By the President of the United States of America
There is no greater, more beautiful, and instantly recognizable symbol of our Nation and its ideals, traditions, and values than the flag of the United States. The thirteen stripes of red and white remind us of the courage and steadfastness of those who pledged their lives, their fortunes, and their sacred honor to found this great experiment in republican government. The white stars on a field of blue stand for the 13 original colonies that formed the nucleus of the new Nation and the 37 states that have become part of our Nation since then. Those many stars recall the saga of our growth as we spanned a continent. The colors of our flag signify the qualities of the human spirit we Americans cherish: red for courage and readiness to sacrifice; white for pure intentions and high ideals; and blue for vigilance and justice. In recent years, citizen awareness, interest, and appreciation of the flag and its relationship to our American heritage have increased. More American families and businesses are buying and displaying the flag.
Nineteen eighty-six marks the 200th anniversary of the first call for a Federal constitutional convention and the year of rededication of the Statue of Liberty, another mighty symbol of what America means. Let it also be the year we as a people commemorate our flag as the proud banner that the winds of freedom lovingly caress, for which generations of patriots have fought and died—the sign and symbol of a people ruled by a constitution that protects all and enshrines our hopes and our history.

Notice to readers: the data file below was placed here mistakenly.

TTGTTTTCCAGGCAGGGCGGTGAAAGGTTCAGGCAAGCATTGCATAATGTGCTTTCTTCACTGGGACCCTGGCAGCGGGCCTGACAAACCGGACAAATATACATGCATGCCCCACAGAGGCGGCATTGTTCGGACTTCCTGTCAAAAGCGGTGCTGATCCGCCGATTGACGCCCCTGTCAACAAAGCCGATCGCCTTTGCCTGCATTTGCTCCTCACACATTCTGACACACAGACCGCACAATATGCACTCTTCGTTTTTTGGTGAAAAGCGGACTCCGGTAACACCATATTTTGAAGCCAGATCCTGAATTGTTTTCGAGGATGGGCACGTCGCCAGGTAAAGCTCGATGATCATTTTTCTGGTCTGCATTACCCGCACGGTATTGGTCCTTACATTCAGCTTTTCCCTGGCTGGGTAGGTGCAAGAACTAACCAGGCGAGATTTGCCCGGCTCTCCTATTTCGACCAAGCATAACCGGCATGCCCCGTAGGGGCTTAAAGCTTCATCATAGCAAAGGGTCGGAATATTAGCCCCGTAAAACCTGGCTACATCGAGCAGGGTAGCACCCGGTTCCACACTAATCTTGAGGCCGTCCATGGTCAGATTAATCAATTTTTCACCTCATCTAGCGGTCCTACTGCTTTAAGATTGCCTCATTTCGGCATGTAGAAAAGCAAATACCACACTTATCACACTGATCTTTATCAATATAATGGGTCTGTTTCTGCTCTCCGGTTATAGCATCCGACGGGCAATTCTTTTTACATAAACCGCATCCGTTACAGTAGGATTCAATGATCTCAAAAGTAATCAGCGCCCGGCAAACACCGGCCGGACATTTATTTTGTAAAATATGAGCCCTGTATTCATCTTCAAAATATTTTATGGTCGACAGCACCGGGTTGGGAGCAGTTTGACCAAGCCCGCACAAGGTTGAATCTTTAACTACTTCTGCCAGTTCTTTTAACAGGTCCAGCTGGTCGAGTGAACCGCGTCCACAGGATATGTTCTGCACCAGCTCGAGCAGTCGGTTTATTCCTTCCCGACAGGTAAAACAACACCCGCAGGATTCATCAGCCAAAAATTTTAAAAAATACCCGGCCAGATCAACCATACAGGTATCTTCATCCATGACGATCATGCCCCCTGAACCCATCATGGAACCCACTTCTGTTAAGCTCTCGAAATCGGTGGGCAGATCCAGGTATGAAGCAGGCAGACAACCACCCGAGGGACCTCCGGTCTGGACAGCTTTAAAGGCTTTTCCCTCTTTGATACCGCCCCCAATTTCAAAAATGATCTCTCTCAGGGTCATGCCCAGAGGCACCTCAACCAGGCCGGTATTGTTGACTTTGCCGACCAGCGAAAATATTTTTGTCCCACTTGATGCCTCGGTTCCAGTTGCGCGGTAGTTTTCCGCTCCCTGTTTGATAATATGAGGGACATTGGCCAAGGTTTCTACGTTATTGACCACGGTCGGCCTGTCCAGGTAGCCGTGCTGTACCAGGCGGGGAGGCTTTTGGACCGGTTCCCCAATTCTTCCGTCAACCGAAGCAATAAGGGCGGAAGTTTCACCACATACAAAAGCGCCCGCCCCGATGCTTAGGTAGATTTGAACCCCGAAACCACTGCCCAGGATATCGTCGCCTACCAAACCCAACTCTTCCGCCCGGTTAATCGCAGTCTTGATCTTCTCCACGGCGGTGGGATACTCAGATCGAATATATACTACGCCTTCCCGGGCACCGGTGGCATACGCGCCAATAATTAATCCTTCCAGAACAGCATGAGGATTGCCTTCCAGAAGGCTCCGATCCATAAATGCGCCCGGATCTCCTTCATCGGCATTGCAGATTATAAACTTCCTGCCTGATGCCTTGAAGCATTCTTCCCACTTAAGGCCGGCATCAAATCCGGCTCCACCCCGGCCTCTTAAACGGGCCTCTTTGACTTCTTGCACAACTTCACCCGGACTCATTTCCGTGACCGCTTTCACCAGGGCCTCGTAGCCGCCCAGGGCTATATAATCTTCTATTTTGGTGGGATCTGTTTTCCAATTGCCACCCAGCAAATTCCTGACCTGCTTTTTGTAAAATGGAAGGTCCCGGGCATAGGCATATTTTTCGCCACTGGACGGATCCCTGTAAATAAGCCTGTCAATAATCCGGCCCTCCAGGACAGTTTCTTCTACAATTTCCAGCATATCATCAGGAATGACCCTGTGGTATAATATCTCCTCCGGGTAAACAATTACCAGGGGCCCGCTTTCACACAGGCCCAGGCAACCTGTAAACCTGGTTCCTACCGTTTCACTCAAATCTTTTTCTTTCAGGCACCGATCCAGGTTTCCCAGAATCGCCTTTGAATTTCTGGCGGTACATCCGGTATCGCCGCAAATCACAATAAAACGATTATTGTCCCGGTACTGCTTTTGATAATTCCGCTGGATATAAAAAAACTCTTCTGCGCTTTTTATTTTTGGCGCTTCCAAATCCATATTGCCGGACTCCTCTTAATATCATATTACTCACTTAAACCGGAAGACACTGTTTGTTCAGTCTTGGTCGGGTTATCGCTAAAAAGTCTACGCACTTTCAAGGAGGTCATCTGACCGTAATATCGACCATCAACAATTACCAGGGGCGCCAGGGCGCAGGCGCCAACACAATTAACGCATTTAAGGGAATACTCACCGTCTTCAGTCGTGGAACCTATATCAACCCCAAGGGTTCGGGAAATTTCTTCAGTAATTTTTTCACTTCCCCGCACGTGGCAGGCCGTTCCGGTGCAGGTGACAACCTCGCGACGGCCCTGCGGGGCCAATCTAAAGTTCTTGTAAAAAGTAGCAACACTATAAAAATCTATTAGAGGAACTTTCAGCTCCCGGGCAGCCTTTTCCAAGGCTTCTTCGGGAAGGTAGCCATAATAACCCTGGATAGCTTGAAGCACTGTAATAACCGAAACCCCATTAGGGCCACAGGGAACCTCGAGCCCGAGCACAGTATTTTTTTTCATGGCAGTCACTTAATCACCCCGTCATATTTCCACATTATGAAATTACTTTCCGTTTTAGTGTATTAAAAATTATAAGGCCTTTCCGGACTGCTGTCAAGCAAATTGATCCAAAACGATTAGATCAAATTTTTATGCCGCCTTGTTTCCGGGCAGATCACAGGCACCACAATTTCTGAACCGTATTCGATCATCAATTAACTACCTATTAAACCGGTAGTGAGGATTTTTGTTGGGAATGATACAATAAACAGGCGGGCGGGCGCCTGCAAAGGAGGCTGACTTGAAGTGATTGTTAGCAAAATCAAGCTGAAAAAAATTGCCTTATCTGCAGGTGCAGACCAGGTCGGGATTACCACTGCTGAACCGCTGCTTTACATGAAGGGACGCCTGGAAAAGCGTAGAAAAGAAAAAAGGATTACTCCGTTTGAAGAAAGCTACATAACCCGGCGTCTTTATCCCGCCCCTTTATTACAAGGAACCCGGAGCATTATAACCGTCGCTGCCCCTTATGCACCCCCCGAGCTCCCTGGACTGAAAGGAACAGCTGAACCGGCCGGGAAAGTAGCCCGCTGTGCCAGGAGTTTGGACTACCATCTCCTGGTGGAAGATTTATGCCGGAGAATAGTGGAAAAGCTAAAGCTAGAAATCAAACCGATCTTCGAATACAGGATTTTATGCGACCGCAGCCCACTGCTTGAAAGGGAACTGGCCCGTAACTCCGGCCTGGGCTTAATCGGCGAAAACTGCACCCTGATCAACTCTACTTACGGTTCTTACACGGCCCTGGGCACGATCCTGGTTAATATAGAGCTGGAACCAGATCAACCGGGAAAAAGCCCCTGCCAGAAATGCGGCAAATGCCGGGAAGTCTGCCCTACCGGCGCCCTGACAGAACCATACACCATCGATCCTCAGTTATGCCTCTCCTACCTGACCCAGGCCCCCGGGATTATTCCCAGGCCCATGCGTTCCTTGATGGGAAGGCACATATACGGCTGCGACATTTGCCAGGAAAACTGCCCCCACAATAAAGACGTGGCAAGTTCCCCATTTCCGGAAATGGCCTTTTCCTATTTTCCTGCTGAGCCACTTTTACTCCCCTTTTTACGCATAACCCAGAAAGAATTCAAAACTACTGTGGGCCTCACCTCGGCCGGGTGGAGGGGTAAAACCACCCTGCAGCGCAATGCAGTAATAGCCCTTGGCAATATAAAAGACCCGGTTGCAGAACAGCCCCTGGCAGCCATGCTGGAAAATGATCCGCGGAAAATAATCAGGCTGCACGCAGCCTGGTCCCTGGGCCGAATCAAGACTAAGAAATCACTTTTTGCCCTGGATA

The Congress, by House Joint Resolution 424, has designated 1986 as the "Year of the Flag" and authorized and requested the President to issue a proclamation in observance of this event.
Now, Therefore, I, Ronald Reagan, President of the United States of America, do hereby proclaim 1986 the Year of the Flag. To heighten citizen awareness of our flag, I urge all Americans to renew their appreciation of the flag and its relationship to our heritage, through appropriate celebrations honoring the flag.
In Witness Whereof, I have hereunto set my hand this twelfth day of May, in the year of our Lord nineteen hundred and eighty-six, and of the Independence of the United States of America the two hundred and tenth.